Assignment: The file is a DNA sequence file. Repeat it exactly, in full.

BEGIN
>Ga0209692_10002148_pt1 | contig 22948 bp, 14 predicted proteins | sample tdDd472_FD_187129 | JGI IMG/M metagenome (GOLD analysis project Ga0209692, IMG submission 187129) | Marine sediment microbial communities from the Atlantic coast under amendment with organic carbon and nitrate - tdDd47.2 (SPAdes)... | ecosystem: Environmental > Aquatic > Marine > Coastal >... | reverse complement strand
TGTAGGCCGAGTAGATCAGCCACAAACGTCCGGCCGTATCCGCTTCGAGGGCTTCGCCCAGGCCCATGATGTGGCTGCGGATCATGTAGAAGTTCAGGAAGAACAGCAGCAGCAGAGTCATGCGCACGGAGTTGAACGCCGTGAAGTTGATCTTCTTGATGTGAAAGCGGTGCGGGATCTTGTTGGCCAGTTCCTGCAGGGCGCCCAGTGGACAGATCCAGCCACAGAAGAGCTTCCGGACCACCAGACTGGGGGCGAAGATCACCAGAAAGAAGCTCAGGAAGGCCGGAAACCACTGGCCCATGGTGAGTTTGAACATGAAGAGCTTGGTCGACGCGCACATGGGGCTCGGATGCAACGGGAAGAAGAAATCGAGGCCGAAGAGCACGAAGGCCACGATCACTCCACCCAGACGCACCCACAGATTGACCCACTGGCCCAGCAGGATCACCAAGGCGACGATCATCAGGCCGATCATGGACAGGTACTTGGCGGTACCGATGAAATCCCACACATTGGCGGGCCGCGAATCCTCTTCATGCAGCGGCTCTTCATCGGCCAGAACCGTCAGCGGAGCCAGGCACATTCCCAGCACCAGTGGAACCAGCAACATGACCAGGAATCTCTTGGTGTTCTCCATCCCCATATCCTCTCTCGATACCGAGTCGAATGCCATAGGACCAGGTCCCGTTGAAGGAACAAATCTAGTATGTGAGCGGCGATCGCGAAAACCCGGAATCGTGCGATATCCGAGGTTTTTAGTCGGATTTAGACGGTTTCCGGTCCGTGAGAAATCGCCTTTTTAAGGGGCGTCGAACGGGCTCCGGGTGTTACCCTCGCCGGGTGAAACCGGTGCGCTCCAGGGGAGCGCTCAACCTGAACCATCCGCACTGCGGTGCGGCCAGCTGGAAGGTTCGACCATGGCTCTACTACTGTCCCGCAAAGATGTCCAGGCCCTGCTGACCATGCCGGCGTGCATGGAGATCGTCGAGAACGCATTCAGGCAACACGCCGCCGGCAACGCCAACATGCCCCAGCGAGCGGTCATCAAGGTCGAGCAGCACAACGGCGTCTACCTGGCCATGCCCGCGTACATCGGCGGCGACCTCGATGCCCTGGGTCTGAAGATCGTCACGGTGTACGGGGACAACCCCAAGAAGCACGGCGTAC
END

>Ga0209692_10002148_pt1 | contig 22948 bp, 14 predicted proteins | sample tdDd472_FD_187129 | JGI IMG/M metagenome (GOLD analysis project Ga0209692, IMG submission 187129) | Marine sediment microbial communities from the Atlantic coast under amendment with organic carbon and nitrate - tdDd47.2 (SPAdes)... | ecosystem: Environmental > Aquatic > Marine > Coastal >... | reverse complement strand
TGTAGGCCGAGTAGATCAGCCACAAACGTCCGGCCGTATCCGCTTCGAGGGCTTCGCCCAGGCCCATGATGTGGCTGCGGATCATGTAGAAGTTCAGGAAGAACAGCAGCAGCAGAGTCATGCGCACGGAGTTGAACGCCGTGAAGTTGATCTTCTTGATGTGAAAGCGGTGCGGGATCTTGTTGGCCAGTTCCTGCAGGGCGCCCAGTGGACAGATCCAGCCACAGAAGAGCTTCCGGACCACCAGACTGGGGGCGAAGATCACCAGAAAGAAGCTCAGGAAGGCCGGAAACCACTGGCCCATGGTGAGTTTGAACATGAAGAGCTTGGTCGACGCGCACATGGGGCTCGGATGCAACGGGAAGAAGAAATCGAGGCCGAAGAGCACGAAGGCCACGATCACTCCACCCAGACGCACCCACAGATTGACCCACTGGCCCAGCAGGATCACCAAGGCGACGATCATCAGGCCGATCATGGACAGGTACTTGGCGGTACCGATGAAATCCCACACATTGGCGGGCCGCGAATCCTCTTCATGCAGCGGCTCTTCATCGGCCAGAACCGTCAGCGGAGCCAGGCACATTCCCAGCACCAGTGGAACCAGCAACATGACCAGGAATCTCTTGGTGTTCTCCATCCCCATATCCTCTCTCGATACCGAGTCGAATGCCATAGGACCAGGTCCCGTTGAAGGAACAAATCTAGTATGTGAGCGGCGATCGCGAAAACCCGGAATCGTGCGATATCCGAGGTTTTTAGTCGGATTTAGACGGTTTCCGGTCCGTGAGAAATCGCCTTTTTAAGGGGCGTCGAACGGGCTCCGGGTGTTACCCTCGCCGGGTGAAACCGGTGCGCTCCAGGGGAGCGCTCAACCTGAACCATCCGCACTGCGGTGCGGCCAGCTGGAAGGTTCGACCATGGCTCTACTACTGTCCCGCAAAGATGTCCAGGCCCTGCTGACCATGCCGGCGTGCATGGAGATCGTCGAGAACGCATTCAGGCAACACGCCGCCGGCAACGCCAACATGCCCCAGCGAGCGGTCATCAAGGTCGAGCAGCACAACGGCGTCTACCTGGCCATGCCCGCGTACATCGGCGGCGACCTCGATGCCCTGGGTCTGAAGATCGTCACGGTGTACGGGGACAACCCCAAGAAGCACGGCGTAC